Cyanotype mixtures are very forgiving and can be experimented with to give the results you are after, as you can see in the picture the ferric ammonium citrate I used is the brown variant while this still works perfectly well it does increase the exposure time and leaves a yellow tint behind after developing which I don't mind but ideally you want to look for the "green" variant.

To make 50ml:

Solution A

  • Ferric ammonium citrate - 13.5 grams

  • Oxalic acid - 0.25 grams

  • Distilled water to make 50ml/grams solution

Decant into a clearly labelled light safe bottle to store immediately after mixing.

Solution B:

  • Potassium ferricyanide - 4.5 grams

  • Oxalic acid - 0.25 grams

  • Ammonium dichromate - 0.1 grams (this is a poisonous chemical used as a fixative and is optional)

  • Distilled water to make 50ml/grams solution

Decant into a clearly labelled light safe bottle to store immediately after mixing.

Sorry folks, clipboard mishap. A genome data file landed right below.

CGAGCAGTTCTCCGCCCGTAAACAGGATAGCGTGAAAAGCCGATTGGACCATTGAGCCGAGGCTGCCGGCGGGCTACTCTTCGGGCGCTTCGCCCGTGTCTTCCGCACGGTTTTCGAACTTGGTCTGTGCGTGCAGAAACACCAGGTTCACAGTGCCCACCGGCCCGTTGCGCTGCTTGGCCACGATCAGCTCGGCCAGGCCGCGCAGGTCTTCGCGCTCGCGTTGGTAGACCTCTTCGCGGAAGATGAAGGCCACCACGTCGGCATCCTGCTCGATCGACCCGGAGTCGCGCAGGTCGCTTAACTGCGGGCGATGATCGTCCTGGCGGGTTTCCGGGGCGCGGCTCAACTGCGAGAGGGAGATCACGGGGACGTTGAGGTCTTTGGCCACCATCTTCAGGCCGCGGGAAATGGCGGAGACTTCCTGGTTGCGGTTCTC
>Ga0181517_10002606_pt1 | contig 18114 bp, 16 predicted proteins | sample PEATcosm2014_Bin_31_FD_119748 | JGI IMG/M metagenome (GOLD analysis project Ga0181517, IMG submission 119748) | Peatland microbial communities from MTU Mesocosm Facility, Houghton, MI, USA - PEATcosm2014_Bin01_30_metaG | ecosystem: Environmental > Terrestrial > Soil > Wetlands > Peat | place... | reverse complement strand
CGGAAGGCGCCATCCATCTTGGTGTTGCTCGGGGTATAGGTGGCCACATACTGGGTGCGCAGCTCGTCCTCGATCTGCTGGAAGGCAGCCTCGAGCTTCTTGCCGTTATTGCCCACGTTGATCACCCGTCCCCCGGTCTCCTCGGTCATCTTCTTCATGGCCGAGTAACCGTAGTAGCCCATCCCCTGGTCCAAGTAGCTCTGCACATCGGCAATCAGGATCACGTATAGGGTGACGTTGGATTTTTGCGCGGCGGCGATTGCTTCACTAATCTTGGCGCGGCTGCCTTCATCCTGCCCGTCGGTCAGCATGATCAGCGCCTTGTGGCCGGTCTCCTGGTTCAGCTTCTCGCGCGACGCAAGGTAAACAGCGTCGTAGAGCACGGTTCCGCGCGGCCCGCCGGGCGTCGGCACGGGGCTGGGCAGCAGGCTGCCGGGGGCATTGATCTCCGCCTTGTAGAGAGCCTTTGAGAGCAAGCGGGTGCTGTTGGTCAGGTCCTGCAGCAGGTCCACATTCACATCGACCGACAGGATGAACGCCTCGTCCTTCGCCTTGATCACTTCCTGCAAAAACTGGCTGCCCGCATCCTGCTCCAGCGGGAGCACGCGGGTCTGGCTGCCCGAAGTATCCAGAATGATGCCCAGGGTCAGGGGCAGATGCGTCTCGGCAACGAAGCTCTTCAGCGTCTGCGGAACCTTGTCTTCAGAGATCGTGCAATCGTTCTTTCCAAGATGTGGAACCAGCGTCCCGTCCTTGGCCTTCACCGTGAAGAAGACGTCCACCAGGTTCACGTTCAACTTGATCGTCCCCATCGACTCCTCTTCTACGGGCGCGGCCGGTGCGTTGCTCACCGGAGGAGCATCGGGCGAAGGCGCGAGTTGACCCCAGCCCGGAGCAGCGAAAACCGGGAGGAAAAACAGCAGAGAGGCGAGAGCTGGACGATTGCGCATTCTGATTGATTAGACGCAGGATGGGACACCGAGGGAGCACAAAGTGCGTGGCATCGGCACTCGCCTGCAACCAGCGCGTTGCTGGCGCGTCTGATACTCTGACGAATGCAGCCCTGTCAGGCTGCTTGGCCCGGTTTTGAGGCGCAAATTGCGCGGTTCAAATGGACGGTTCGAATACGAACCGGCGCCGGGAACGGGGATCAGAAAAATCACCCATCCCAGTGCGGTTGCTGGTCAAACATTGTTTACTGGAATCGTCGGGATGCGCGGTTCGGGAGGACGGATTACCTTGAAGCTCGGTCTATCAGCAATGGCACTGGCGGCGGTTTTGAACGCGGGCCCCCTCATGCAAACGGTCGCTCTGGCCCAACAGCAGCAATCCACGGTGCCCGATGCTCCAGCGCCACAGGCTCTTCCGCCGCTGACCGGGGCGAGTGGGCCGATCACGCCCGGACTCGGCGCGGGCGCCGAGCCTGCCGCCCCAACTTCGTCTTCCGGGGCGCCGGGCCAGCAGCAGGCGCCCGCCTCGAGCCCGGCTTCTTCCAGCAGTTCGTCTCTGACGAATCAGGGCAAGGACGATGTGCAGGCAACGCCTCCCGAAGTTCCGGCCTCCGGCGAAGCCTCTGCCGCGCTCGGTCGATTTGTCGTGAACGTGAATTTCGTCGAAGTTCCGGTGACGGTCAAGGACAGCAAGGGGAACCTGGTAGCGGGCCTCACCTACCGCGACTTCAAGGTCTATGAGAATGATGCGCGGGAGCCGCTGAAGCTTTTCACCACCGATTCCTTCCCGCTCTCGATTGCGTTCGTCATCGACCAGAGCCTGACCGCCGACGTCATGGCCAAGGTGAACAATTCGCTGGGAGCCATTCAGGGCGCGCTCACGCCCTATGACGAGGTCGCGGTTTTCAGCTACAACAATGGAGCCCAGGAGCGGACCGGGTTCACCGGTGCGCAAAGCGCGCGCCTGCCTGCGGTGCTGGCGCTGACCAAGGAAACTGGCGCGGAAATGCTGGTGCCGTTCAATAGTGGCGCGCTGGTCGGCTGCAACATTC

The solutions can be stored individually indefinitely in a cool dark place, solution A will naturally grow mold but does not affect it simply filter it off before use.

Step 5: Making Your Film:

At the time of making this project I had no watercolor paper and had to find something that could be submerged in water without damaging and would accept the cyanotype solution, I received this packet of Canon glossy photo paper as a promotion along with the purchase of an ink cartridge and to my surprise it worked out great.

The glossy photopaper has a coating on the printing side that absorbs the ink and instantly dries it, well this works just as well for our cyanotype mixture but it does leave more of a yellow tint to the final picture but I like the result plus images are a lot sharper than with waterpaper.